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Samuel Peck
Samuel Peck,
Category: Pet
Satisfied Customers: 306
Experience:  Associate Veterinarian at Meadow Hill's
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My Guinea pig has lost weight, she won't eat and she isn't

Customer Question

My Guinea pig has lost weight, she won't eat and she isn't moving. She's really weak
JA: I'm sorry to hear that. Could be a lot of things that cause lethargy. The Veterinarian will know how to help your guinea pig. What is the guinea pig's name and age?
Customer: Ellie, she turned two today.
JA: How old is Ellie?
Customer: Two. It's her birthday
JA: Is there anything else important you think the Veterinarian should know about Ellie?
Customer: Her eyes seem a little watery. She's breathing really heavy
Submitted: 5 months ago.
Category: Pet
Customer: replied 5 months ago.
She's really weak. When turned on her back she couldn't flip herself back over. She lives with her mother and her mother seems fine.
Expert:  Samuel Peck replied 5 months ago.

Greetings, I'm Dr. Peck, a small animal veterinarian in general practice. This is very concerning in a guinea pig. Unfortunately, it is common for them to develop pneumonia. To be safe I'd suggest separating her from any other guinea pigs. You'll want to keep her very calm and quiet. Offer her favorite fresh produce treats. If you have a humidifier or vaporizer that may be of some benefit, or you could steam up a bathroom with a hot shower running. I would get her in to a veterinarian as soon as possible, likely to get her on an antibiotic. If you have a local clinic that sees emergencies, or an on-call vet available, this abnormal breathing and this degree of lethargy warrants seeking emergent evaluation in person.

Expert:  Samuel Peck replied 5 months ago.

I've opened it up for rating. Please, kindly rate using the stars as this is the only way experts on this site receive credit for helping with questions. Thank you.

I am happy to continue discussing if you have further followup questions, simply write me back.

Customer: replied 5 months ago.
If I don't have money for the vet what can I do for her? I'm really scared. I tried giving her a carrot that she won't eat. Could she be stressed out? I brought a cat into the house a few months ago, could this be a cause of it? I try really hard to get them farm fresh hay and pellets that are good for them. Her mother is still eating but should I be concerned about her as well?
Expert:  Samuel Peck replied 5 months ago.

If possible at the least I would try to get her in for an exam and get her started on an antibiotic if the vet feels it's warranted, which seems likely to me. I know in my clinic we charge less for exotic animals exams because 1) we don't see them often and thus our experience/expertise is limited compared to dogs/cats and 2) their examination can often be more limited depending on the breed. You would be looked at a very minor charge for some baytril (antibiotic) liquid mixed with a little cherry syrup for flavor (most guinea pigs love). If this isn't doable consider Care Credit to help with costs. Unfortuantely I've seen a lot of guinea pigs with respiratory infections, including a personal one that I owned... it is common and can be quite serious. I would separate the mother yes but if no clinical signs just monitor for now.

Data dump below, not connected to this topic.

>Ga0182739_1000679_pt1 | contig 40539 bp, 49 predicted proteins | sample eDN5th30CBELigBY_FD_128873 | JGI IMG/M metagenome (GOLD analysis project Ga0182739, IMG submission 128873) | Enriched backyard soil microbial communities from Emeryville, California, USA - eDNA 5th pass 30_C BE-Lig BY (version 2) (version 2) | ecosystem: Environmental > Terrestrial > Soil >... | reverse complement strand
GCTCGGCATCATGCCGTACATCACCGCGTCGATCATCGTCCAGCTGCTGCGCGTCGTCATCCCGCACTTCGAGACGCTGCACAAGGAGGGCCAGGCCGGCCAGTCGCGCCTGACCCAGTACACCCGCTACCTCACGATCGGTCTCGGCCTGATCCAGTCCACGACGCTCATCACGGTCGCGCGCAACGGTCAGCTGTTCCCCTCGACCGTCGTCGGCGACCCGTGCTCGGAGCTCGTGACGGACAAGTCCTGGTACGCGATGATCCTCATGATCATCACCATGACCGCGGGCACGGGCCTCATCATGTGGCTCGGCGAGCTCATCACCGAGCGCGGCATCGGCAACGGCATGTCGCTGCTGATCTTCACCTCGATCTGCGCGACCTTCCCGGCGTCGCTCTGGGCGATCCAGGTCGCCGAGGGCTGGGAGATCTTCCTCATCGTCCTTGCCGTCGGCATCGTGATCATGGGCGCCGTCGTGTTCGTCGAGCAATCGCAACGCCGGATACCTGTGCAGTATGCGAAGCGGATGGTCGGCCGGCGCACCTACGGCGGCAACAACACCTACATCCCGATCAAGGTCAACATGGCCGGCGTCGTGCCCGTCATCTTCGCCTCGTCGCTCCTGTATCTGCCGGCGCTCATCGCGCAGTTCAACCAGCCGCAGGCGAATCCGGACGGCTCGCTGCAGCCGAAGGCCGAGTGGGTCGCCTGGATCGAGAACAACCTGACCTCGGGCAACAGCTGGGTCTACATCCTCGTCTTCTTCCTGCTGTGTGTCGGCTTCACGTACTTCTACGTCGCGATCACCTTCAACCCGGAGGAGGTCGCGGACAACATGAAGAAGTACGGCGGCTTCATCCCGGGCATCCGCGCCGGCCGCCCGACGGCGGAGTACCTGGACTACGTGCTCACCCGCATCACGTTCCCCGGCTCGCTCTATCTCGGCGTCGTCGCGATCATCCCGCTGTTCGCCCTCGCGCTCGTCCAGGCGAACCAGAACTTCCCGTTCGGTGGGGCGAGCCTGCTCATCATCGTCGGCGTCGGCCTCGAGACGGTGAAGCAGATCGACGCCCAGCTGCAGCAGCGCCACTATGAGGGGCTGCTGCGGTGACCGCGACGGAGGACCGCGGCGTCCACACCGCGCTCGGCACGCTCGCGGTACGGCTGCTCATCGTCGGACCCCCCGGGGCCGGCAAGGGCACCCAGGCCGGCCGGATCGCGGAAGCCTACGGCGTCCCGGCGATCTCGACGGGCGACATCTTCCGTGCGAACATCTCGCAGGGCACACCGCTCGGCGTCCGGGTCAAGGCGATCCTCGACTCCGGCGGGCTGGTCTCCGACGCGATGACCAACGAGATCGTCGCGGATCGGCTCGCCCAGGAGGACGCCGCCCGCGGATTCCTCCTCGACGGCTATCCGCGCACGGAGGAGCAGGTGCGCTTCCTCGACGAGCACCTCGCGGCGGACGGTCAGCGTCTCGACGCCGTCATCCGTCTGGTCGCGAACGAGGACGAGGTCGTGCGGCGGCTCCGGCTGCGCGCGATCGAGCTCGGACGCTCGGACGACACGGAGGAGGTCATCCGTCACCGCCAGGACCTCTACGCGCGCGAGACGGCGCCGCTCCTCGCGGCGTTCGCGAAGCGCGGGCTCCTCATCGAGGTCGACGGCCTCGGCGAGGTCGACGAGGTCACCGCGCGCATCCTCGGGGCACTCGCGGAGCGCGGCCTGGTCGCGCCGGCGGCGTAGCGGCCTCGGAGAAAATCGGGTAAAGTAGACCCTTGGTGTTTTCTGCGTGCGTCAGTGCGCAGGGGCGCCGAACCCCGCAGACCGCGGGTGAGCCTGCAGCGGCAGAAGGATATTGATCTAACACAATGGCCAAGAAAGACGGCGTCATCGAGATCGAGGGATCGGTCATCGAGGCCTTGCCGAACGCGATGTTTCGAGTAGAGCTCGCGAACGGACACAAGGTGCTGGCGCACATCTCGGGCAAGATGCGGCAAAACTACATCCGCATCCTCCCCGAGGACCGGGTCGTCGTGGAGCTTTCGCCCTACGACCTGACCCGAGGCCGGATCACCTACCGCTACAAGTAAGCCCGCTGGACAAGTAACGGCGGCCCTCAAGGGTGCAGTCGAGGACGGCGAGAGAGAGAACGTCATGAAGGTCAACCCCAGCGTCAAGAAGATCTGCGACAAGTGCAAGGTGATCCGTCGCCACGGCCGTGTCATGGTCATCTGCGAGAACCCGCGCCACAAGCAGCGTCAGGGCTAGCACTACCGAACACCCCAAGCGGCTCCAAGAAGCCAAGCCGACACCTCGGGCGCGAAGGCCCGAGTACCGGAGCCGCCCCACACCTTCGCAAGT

Expert:  Samuel Peck replied 5 months ago.

You should be looking at definitely less than $100 total for an exam and antibiotic for a guinea pig in most areas.

Customer: replied 5 months ago.
Do you have any suggestions as to where to bring her? I just don't want to bring her in to end up getting a $500 bill that I can't afford as selfish as that sounds
Customer: replied 5 months ago.
I live in New York. Would I be able to bring her to you?
Expert:  Samuel Peck replied 5 months ago.

I would suggest calling local clinics and asking for a quote for their examination/consultation fee for a guinea pig, and if they have veterinarians that see guinea pigs. Any general practitioner that sees guinea pigs likely won't be running up a bill like that in this situation, an exotic specialist would be another scenario. But, especially with cost being a concern, just let them know that up front you want to keep the care conservative / minimalistic... honestly for exotics this is common / typical, at least in my area - people are much more willing to spend more money on a dog they'll have for 15 years compared to a "pocket" pet like a guinea pig. You let your vet know what level of care you would like for your pet.

Look for somewhere that is AAHA accredited and you'll be in good shape (AAHA = American Animal Hospital Association).

In NY you should have no problem finding vets that are comfortable seeing exotics, even on emergency. I'd bet you could find a nearby exotic specialist as well but you'd be paying more for that for sure.

I'm on the other side of the country unfortunately.

Customer: replied 5 months ago.
I thought she just passed away but now it kind of feels like she might still be breathing but her body is really limp. I think she got stressed out and went into shock.
Expert:  Samuel Peck replied 5 months ago.

Unfortunately guinea pigs have very little reserve when they are this ill. You need to seek emergency care at this time or she may pass away at home. It would not be wrong to seek emergency care on the basis of seeking someone to humanely euthanize, especially given financial concerns. I am very sorry.